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Frederick H. Dyer, Compendium of the War of the Rebellion: Regimental Histories 28 0 Browse Search
Brigadier-General Ellison Capers, Confederate Military History, a library of Confederate States Military History: Volume 5, South Carolina (ed. Clement Anselm Evans) 10 0 Browse Search
Rebellion Record: a Diary of American Events: Documents and Narratives, Volume 11. (ed. Frank Moore) 6 0 Browse Search
Southern Historical Society Papers, Volume 16. (ed. Reverend J. William Jones) 6 0 Browse Search
Official Records of the Union and Confederate Armies, Chapter XXII: Operations in Kentucky, Tennessee, North Mississippi, North Alabama, and Southwest Virginia. March 4-June 10, 1862. (ed. Lieut. Col. Robert N. Scott) 6 0 Browse Search
William Tecumseh Sherman, Memoirs of General William T. Sherman . 4 0 Browse Search
Benson J. Lossing, Pictorial Field Book of the Civil War. Volume 3. 4 0 Browse Search
Comte de Paris, History of the Civil War in America. Vol. 2. (ed. Henry Coppee , LL.D.) 4 0 Browse Search
The Daily Dispatch: December 3, 1864., [Electronic resource] 2 0 Browse Search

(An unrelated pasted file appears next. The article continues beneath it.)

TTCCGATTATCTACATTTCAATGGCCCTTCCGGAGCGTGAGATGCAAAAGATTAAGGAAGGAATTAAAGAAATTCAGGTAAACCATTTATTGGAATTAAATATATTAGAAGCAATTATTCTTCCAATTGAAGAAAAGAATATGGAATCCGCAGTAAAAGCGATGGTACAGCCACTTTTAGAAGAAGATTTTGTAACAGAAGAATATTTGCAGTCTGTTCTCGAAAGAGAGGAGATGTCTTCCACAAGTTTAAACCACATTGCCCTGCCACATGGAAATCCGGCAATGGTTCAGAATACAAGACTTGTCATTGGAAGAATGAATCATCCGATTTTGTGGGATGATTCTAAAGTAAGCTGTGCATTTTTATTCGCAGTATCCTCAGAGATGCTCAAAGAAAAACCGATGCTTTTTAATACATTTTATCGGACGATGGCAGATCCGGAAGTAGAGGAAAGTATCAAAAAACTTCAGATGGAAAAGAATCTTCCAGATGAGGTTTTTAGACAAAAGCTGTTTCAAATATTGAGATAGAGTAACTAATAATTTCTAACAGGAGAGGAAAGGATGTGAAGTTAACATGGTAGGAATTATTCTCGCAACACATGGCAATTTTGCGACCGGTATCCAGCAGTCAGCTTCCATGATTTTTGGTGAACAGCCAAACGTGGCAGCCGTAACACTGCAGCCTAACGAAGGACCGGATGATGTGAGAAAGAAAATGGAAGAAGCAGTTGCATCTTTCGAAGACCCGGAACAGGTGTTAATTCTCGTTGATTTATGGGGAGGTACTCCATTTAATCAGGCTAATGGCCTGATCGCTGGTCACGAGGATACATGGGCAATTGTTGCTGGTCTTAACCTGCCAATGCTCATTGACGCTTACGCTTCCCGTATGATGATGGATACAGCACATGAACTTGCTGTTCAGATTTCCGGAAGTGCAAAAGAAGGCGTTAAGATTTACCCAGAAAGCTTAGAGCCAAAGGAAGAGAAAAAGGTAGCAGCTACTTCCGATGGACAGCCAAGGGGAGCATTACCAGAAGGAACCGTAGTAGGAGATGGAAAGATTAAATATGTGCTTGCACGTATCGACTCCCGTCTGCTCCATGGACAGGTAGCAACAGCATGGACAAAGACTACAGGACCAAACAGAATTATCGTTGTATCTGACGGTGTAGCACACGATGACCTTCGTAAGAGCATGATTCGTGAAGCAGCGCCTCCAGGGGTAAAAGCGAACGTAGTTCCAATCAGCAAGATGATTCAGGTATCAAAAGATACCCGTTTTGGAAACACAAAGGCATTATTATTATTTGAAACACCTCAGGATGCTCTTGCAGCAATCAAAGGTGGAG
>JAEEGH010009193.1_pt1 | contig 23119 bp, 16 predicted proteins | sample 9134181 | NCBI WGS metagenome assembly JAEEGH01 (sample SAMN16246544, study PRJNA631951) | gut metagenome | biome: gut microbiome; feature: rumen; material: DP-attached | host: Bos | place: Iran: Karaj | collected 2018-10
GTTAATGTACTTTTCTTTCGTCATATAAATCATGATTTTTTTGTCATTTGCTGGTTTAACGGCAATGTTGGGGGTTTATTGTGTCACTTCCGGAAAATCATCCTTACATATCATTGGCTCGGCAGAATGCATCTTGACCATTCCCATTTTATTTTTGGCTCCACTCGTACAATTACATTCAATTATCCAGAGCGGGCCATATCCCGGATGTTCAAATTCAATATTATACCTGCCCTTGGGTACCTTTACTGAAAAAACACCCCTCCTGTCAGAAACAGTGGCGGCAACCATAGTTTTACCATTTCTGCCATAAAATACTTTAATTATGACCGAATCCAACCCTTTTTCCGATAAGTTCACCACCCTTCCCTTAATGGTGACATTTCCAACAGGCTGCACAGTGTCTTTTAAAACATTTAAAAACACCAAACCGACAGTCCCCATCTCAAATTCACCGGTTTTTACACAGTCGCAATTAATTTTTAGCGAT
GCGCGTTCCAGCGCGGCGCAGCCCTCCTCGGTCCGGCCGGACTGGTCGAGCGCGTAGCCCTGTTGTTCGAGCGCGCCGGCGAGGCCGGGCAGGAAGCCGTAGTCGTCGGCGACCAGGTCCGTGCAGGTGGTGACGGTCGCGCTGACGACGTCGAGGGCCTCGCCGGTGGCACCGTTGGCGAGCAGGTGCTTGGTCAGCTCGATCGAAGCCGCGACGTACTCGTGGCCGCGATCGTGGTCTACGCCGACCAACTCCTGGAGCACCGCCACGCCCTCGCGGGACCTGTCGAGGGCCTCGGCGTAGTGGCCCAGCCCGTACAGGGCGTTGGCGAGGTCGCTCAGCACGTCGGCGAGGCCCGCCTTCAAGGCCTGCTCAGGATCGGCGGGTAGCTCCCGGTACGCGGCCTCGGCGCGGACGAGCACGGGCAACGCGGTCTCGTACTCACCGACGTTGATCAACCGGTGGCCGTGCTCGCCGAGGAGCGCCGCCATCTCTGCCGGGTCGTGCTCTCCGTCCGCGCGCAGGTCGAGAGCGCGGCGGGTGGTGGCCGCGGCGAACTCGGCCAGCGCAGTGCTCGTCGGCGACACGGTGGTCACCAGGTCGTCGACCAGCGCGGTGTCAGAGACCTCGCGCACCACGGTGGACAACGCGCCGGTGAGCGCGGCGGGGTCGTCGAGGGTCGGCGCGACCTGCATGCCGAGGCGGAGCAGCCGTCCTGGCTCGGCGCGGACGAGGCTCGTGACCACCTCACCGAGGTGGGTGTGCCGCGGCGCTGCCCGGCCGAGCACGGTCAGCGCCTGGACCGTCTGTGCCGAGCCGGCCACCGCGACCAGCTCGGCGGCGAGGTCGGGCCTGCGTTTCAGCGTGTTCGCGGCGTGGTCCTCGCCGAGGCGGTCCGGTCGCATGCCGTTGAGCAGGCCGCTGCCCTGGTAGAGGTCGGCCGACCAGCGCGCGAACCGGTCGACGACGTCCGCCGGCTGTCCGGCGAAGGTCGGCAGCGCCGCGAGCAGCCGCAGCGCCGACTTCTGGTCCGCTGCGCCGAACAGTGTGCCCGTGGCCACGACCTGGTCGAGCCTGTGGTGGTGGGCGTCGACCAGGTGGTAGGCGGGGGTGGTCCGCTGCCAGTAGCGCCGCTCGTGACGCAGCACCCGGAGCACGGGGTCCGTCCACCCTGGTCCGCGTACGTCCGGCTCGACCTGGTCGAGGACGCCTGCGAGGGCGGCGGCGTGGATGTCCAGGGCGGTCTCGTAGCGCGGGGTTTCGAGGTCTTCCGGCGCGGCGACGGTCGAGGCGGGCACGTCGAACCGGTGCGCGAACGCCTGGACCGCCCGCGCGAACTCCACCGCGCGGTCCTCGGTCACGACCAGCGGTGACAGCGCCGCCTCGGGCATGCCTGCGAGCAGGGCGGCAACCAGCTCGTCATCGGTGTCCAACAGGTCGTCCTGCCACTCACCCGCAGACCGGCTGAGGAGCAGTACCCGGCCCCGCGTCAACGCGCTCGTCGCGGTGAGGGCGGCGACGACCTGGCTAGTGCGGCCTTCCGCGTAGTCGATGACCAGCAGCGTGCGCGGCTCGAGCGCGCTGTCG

Horace Greeley, The American Conflict: A History of the Great Rebellion in the United States of America, 1860-65: its Causes, Incidents, and Results: Intended to exhibit especially its moral and political phases with the drift and progress of American opinion respecting human slavery from 1776 to the close of the War for the Union. Volume II. 2 0 Browse Search
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Browsing named entities in Admiral David D. Porter, The Naval History of the Civil War.. You can also browse the collection for Mount Pleasant (Tennessee, United States) or search for Mount Pleasant (Tennessee, United States) in all documents.

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Admiral David D. Porter, The Naval History of the Civil War., Chapter 36: operations of the South Atlantic Squadron under Rear-Admiral Dahlgren, 1863.--operations in Charleston harbor, etc. (search)
ability to hurl defiance at the Federal forces. Notwithstanding the actual strength of Charleston,exaggerated accounts have been given out stating the number of guns to be as high as three hundred and thirty. The Confederate accounts, which there seems no reason to doubt, gave the armament of the works as follows: Sumter 44, Moultrie 21, Battery Bee 6, Fort Beauregard 2, Cumming's Point 2, and Wagner 19; total 94. To these must be added the batteries at Fort Ripley, Castle Pinckney, Mount Pleasant, Fort Johnson, Battery Gregg, and the Creek batteries. Altogether, the naval commanders, and all with them, deserve high commendation for accomplishing what they did before Charleston; their efforts, though not successful in capture, rendered the place of not the slightest use to the Confederacy even as a resort for blockade-runners, whence supplies from abroad could be received. On the contrary, its possession was a drawback to them, for its defence necessitated the retention there